Presentation on theme: "Online Activism and Citizen Participation “Kony2012” : Thin Solution for Thick Problem?"— Presentation transcript:
Online Activism and Citizen Participation “Kony2012” : Thin Solution for Thick Problem?
"War, Famine, Plague & Death are the Four Horsemen of the Apocalypse and these days they're riding hard through the back roads of Africa.” Bob Geldof Quoted in William Easterly: What Bono doesn't say about Africa Celebrities like to portray it as a basket case, but they ignore very real progress. LA Times July 6, "From Sachs to Kristof to Invisible Children to TED, the fastest growth industry in the US is the White Savior Industrial Complex." Teju https://twitter.com/#%21/tejucole>
Questions…. What's new about the representations of Africa in "Kony 2012"? Are they old messages in new media bottle? Does the video represent theft of agency and voices from Africans themselves? What can we learn from the video about the characteristics of "new" media that made them different from traditional media?
Can we raise awareness about complex issues without oversimplification? Why is critical media literacy more important than ever before? Are we seeing new forms of political participation? What are the impact of social media campaign on policy making? What important lessons about advocacy can we learn from this and similar episodes? Who are Facebook, Youtube, TED etc., empowering?
Convergence of two trends “Saving Africa” “Digital Activism”
Invisible Children: Storytelling-Based Activism Media as Development 50% of its budget spend on media production and events discourses of personal growth mixed in with messages of hope
What are the key features of the “script”? What actions from the viewers does the video promote?
The Script Once upon a time… Good guy vs bad guy Get ride of the bad guy and problem solved Happily ever after…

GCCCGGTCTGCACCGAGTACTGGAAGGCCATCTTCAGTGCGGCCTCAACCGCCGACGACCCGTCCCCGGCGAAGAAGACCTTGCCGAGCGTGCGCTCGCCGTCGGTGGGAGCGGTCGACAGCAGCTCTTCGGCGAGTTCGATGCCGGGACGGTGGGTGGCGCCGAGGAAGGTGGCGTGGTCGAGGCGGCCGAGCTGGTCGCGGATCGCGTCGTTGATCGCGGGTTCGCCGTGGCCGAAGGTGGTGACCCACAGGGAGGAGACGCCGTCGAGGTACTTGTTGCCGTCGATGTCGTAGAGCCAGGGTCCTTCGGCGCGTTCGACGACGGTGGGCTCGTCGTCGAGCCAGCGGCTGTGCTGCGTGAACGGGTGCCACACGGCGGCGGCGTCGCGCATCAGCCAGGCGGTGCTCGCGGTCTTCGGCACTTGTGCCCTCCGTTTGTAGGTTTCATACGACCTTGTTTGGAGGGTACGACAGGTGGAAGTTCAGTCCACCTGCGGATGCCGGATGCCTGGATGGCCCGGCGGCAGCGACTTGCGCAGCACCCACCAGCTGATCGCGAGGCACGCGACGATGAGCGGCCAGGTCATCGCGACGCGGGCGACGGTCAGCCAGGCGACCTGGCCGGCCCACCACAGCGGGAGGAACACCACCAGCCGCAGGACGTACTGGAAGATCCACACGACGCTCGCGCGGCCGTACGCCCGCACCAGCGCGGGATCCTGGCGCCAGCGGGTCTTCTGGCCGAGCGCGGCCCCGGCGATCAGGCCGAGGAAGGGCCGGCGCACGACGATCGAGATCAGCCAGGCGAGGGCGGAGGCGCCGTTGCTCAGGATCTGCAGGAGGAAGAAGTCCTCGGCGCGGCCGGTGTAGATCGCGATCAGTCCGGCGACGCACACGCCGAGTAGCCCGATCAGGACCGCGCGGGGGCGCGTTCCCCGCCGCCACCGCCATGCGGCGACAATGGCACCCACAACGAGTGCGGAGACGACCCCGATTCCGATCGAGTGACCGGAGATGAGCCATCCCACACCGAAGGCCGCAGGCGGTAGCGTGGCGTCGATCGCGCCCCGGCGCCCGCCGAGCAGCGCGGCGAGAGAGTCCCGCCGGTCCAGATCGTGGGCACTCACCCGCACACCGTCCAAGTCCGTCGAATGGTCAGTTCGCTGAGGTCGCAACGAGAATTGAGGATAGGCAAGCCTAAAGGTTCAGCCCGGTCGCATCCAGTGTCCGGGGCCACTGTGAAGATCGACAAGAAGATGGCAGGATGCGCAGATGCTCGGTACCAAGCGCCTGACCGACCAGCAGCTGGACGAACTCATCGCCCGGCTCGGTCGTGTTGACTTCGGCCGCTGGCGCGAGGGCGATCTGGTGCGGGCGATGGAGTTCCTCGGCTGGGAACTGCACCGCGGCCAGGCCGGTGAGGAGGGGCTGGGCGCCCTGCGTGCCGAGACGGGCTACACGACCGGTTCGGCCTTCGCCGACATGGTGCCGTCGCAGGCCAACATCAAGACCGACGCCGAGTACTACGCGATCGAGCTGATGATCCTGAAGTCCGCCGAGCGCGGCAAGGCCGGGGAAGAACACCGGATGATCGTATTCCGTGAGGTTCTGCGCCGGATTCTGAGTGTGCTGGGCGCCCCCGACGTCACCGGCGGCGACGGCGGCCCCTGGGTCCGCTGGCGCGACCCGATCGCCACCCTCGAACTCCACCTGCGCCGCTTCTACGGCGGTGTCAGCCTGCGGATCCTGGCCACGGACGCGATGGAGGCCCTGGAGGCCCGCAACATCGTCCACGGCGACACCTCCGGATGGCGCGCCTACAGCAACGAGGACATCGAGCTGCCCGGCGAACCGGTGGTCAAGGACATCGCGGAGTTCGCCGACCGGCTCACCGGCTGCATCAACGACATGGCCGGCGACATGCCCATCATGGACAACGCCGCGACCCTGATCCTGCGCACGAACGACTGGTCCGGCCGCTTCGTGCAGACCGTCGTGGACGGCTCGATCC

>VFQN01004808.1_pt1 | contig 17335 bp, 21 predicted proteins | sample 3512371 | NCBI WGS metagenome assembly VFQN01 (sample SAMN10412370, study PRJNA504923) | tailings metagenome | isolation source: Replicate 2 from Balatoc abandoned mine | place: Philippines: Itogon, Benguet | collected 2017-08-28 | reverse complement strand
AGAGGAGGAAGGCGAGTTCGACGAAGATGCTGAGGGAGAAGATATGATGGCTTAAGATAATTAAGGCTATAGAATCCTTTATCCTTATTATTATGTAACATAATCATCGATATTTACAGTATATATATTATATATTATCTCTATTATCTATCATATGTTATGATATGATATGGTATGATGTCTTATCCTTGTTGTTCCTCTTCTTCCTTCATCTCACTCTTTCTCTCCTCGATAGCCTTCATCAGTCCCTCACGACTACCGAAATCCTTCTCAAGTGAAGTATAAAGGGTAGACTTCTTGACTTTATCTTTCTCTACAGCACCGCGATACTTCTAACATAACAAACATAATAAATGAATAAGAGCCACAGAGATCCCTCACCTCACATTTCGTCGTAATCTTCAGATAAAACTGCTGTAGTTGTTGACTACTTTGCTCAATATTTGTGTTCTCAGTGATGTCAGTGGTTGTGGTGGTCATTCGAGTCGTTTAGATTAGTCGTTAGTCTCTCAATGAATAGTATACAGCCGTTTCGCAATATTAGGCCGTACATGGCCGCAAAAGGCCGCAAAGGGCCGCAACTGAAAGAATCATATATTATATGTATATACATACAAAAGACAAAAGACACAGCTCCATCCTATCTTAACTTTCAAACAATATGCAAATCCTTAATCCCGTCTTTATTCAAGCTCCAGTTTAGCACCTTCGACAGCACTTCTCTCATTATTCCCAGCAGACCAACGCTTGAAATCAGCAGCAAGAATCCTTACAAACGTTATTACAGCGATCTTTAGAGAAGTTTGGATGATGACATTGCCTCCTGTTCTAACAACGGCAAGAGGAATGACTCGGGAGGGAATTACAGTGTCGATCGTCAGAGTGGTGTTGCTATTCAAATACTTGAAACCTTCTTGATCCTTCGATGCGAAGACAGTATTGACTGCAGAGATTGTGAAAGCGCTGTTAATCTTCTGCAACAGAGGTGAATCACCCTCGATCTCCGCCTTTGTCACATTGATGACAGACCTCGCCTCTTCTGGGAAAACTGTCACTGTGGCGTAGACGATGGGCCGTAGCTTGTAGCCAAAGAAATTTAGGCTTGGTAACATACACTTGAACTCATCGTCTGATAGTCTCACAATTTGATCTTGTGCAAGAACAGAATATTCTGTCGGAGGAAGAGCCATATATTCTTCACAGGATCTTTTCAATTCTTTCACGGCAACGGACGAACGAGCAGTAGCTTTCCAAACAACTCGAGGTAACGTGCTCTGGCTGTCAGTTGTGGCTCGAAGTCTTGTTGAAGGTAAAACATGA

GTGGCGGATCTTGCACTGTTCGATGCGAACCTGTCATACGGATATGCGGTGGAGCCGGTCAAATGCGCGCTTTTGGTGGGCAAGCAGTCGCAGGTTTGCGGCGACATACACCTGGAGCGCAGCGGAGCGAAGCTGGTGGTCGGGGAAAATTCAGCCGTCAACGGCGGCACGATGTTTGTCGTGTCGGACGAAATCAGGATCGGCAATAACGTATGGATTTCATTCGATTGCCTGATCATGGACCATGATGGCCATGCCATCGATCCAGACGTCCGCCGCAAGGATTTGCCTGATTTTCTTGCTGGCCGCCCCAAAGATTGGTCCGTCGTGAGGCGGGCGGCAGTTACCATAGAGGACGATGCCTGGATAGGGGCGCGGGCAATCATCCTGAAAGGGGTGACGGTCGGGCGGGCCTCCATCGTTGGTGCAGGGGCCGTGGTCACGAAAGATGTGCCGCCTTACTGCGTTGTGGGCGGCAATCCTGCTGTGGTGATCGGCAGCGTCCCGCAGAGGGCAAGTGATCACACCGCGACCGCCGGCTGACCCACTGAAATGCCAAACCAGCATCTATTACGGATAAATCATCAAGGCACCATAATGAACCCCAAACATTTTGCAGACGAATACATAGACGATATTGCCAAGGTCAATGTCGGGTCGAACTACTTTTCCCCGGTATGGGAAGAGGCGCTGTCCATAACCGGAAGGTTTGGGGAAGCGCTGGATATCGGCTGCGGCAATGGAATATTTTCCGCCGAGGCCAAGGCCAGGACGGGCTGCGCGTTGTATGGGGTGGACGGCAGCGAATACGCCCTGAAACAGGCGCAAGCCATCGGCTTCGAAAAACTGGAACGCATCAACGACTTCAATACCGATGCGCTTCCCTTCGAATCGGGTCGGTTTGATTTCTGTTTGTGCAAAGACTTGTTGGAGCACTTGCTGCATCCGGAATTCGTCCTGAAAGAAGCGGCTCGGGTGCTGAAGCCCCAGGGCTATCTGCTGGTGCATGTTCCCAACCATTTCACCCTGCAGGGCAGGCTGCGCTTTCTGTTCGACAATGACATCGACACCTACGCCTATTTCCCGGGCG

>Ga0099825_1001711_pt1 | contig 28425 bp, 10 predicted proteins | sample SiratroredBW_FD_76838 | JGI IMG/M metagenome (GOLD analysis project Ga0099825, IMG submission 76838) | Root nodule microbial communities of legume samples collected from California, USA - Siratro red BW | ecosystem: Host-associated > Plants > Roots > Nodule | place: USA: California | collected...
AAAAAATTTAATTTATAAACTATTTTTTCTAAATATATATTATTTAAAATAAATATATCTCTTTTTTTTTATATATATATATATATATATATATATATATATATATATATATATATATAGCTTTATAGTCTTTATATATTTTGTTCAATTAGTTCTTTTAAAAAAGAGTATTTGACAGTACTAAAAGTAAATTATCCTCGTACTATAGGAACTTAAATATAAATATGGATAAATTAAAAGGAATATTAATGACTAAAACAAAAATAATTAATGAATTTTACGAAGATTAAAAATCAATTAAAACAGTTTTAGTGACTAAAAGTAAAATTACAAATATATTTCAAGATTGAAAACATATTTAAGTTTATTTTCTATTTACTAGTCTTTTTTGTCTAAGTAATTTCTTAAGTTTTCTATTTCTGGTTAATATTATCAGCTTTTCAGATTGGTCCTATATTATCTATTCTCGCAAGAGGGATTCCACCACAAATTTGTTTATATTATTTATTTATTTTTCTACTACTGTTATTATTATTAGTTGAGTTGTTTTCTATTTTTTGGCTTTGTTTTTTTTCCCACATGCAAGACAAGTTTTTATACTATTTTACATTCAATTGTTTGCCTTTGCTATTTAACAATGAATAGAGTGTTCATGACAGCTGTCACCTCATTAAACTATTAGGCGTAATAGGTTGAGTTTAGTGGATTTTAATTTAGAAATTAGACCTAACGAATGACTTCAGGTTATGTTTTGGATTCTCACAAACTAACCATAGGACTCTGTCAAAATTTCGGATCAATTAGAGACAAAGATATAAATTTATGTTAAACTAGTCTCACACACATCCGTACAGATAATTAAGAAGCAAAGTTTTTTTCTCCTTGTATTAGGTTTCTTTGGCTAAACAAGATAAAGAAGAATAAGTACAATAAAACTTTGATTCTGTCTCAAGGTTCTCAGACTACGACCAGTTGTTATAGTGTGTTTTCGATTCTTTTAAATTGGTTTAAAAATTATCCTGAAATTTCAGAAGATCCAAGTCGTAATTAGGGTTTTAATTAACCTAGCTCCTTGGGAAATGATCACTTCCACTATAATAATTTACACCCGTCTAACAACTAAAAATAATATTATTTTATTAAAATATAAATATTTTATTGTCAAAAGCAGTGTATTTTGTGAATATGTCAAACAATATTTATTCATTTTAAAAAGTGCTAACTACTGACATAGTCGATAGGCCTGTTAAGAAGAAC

Types of actions Consumption Donation invisible night protest – cover the night clickism. ‘performative action that [does] not require solidarity…and [can be] devoid of any critical or radical urge’ (Tatarchevsky 2011, 309–310)
Henry Jenkins Civic Path research group (Spencer Foundation) Youth and Participatory Politics (MacArthur Foundnation) Digital activism as new forms of civic learning “using social media and participatory culture tactics to empower young people to see themselves as active political agents who can make a difference in the world” “Awareness of Kony 2012 remains highest among teens and young adults, suggesting how central these same groups were to circulating the video from the start.”
Transmedia mobilization “The "Movement," as Invisible Children calls its US- facing work, includes visually-arresting films, spectacular event-oriented campaigns, provocative graphic t-shirts and other apparel, music mixes, print media, blogs and more. To be a member of Invisible Children means to be a viewer, participant, wearer, reader, listener, commenter of and in the various activities, many mediated, that make up the Movement. It is a massive, open-ended, evolving documentary "story" unfurling across an expanding number of media forms.” Lana Swartz content/uploads/2012/03/Swartz_InvisibleChildren_Wor kingPaper.pdf
new media tactics and practices. Share a “secret” Use simple narratives Create a “meme” Tap celebrities Use cute kids Ask people to join a movement Propose simple solutions Don’t underestimate people’s attention spend
Not a Click Away: Joseph Kony in the Real World “I’ve spent my career writing, researching and traveling through Africa, and what I am always astounded by is how little I know. I couldn’t explain to my son, much less offer a solution to, any of the conflicts I’ve worked on, anymore than I could explain to him why so many people are poor or homeless in America, why our public schools are failing, or why we don’t have better healthcare. I can’t explain the world I have focused on daily for most of my life, and yet this film would have you think that in thirty minutes of child-talk, we can somehow understand, and then resolve, a conflict in a distant part of the world.” Dinaw Mengestu